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Hi Pentaxian friends.
Today, I am introducing Justin Serpico. Justin will write on this blog from time to time. Give him a warm welcome by leaving comments. Here is a short bio of Justin:
Started shooting in college. Self taught and still learning. Just enjoy having fun with digital or film. Sometimes I like to try to fix a bad photo just to keep my skills sharp or try something new. Mostly I try for the best I can do the moment I press the shutter. I'm not a fan of manipulation but I don't see an issue with using traditional wet darkroom techniques in the dry lightroom.
I shoot sports and adventure photography mostly. Some PJ as well. Photography comes along on my adventures and I try to bring home a few good images each trip.
The one thing about Pentax gear over the higher market share Canon and Nikon gear is my 21mm pancake lens is image stabilized, oh, and it's a pancake. I wouldn't say this is by far my favorite lens, but it does spend the more time on my camera than my other lenses. Ok, it's by far my favorite lens EVER when all things are considered! Now if you can find a wide angle prime that is stabilized by Canon or Nikon, send me a message, because that might make me consider adding more to my Nikon kit for general shooting, and not just sports. Canon and Nikon make some nice cameras and lenses; unfortunately I can't find anything in the lineup that suits me more than the kit I took for a night out in Memphis.
While in Memphis to watch a University of Memphis game, and then to catch some music on Beale Street, I took just 3 lenses, a Pentax DA 21mm Limited f/3.2 pancake, a Pentax FA 43mm Limited f/1.9, and a Voigtlander 90mm APO f/3.5, along with the Pentax 360FGZ flash. The whole kit, along with my Ultrapod (and the usual assorted accessories like cable release, remote, blower brush, etc), fit into/onto my Lowepro TLZ 70AW, and was pretty light on the shoulder.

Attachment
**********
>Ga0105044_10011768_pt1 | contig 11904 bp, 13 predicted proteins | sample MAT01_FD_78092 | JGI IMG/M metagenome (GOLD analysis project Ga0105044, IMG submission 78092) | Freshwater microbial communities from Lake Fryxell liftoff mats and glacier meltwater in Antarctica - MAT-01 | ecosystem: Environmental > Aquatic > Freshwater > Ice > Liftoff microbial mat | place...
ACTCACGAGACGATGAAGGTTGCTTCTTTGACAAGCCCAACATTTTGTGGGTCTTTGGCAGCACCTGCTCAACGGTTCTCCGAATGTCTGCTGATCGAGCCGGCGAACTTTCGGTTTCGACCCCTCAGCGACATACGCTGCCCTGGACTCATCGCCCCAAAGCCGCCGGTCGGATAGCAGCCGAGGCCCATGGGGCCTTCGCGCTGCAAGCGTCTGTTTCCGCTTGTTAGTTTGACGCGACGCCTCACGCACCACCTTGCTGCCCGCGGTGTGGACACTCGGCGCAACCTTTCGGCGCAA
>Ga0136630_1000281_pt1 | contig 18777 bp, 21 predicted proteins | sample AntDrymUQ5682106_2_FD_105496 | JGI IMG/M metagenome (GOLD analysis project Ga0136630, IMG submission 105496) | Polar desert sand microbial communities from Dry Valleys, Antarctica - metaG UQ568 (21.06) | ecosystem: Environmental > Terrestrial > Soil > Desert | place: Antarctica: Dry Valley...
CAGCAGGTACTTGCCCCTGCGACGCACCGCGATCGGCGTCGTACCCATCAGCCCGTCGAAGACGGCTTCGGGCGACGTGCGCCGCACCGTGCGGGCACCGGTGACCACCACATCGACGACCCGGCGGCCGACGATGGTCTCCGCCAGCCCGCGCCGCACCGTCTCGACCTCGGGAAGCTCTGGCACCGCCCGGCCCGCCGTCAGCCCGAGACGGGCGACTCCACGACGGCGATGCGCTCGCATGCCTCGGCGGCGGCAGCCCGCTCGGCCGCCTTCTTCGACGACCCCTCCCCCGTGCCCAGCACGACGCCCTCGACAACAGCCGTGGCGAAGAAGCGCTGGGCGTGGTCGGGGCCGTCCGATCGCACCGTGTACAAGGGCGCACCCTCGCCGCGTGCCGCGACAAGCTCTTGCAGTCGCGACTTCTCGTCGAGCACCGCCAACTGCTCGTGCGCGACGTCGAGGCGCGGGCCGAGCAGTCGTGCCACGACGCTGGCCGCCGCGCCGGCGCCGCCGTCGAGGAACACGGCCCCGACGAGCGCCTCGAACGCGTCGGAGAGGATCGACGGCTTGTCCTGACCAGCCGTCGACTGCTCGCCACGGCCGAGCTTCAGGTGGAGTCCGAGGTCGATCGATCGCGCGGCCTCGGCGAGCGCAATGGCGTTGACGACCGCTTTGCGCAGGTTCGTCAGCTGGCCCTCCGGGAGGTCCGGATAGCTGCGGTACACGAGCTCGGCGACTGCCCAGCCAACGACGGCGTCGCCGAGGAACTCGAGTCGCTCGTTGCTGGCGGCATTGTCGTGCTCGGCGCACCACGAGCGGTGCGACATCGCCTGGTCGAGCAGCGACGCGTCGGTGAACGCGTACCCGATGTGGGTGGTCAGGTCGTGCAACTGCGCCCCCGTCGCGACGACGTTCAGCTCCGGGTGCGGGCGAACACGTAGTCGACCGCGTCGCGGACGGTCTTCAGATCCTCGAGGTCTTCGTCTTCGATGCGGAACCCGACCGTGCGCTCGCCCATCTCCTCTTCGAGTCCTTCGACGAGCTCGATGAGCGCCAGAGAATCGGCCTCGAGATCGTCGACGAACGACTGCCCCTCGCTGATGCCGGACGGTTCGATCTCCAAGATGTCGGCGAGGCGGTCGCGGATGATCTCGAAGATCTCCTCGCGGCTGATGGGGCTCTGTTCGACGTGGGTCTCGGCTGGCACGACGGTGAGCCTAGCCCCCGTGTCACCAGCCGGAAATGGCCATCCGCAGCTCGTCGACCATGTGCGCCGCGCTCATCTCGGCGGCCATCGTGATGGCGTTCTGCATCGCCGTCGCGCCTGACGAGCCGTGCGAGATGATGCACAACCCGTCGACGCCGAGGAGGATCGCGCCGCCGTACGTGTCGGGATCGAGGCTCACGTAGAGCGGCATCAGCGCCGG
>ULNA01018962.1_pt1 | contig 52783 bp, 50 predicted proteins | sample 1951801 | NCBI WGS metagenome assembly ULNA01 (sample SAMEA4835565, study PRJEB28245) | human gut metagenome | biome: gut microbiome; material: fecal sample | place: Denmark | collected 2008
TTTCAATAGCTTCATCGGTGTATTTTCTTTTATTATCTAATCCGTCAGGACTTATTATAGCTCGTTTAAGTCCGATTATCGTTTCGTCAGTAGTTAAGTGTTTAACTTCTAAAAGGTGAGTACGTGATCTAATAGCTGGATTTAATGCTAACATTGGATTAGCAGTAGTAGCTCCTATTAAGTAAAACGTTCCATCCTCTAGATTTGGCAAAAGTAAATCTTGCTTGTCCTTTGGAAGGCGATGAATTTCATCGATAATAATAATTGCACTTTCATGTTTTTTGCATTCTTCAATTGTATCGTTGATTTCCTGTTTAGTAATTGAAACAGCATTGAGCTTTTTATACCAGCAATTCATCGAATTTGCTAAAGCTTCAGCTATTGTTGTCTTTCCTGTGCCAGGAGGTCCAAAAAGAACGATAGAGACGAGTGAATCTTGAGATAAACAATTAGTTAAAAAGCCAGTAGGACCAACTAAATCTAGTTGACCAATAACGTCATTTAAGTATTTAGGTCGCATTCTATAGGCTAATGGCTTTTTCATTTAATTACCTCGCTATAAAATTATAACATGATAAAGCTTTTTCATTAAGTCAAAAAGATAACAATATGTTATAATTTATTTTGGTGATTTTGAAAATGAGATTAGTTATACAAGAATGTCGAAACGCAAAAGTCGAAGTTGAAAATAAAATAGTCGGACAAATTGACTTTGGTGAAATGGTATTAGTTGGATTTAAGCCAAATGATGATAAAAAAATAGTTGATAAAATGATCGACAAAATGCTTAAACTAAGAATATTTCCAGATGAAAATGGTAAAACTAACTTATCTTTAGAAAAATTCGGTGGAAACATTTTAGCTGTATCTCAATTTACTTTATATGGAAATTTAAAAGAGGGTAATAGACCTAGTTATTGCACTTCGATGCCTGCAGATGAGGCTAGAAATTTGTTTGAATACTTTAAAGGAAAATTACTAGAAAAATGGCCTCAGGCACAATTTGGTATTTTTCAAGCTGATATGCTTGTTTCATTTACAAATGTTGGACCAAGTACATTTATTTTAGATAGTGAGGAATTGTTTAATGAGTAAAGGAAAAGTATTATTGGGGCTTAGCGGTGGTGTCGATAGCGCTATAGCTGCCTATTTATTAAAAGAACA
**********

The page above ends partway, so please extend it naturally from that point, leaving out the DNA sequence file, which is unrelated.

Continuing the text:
It turned out that despite having a 28-70 2.8, 50-135mm 2.8, 200mm 2.8 sitting in the bag at home that I made the right choice. The reason, FedEx Forum must have the most stringent rules in all of sports arenas. The guard literally made me take my entire kit apart ($1200 in lenses just being juggled as people bumped into me), measured all the lenses, made me extend them and mount each to the camera, and then made me swear on my first born none of them attached together (as in a teleconverter). The 90mm Lanthar just barely made the cut, but my two Pentax Limiteds combined didn't exceed the 3 inch rule! I'm gonna be honest with everyone reading this, with all the measuring going on, I was for the first time in my life starting to really have some self confidence issues with my manhood.
Carrying around 3 high quality primes is a dream. None of them are exceptionally fast, but all are exceptional quality and sharp wide open. Considering most of my shooting is centered around optimal sharpness and quality, I rarely need anything faster than f/2.0. For me the tradeoff between a tack sharp F/4 lens at F/4 and a f/2.8 (or faster) lens that doesn’t sharpen up till f/4 is a no brainer.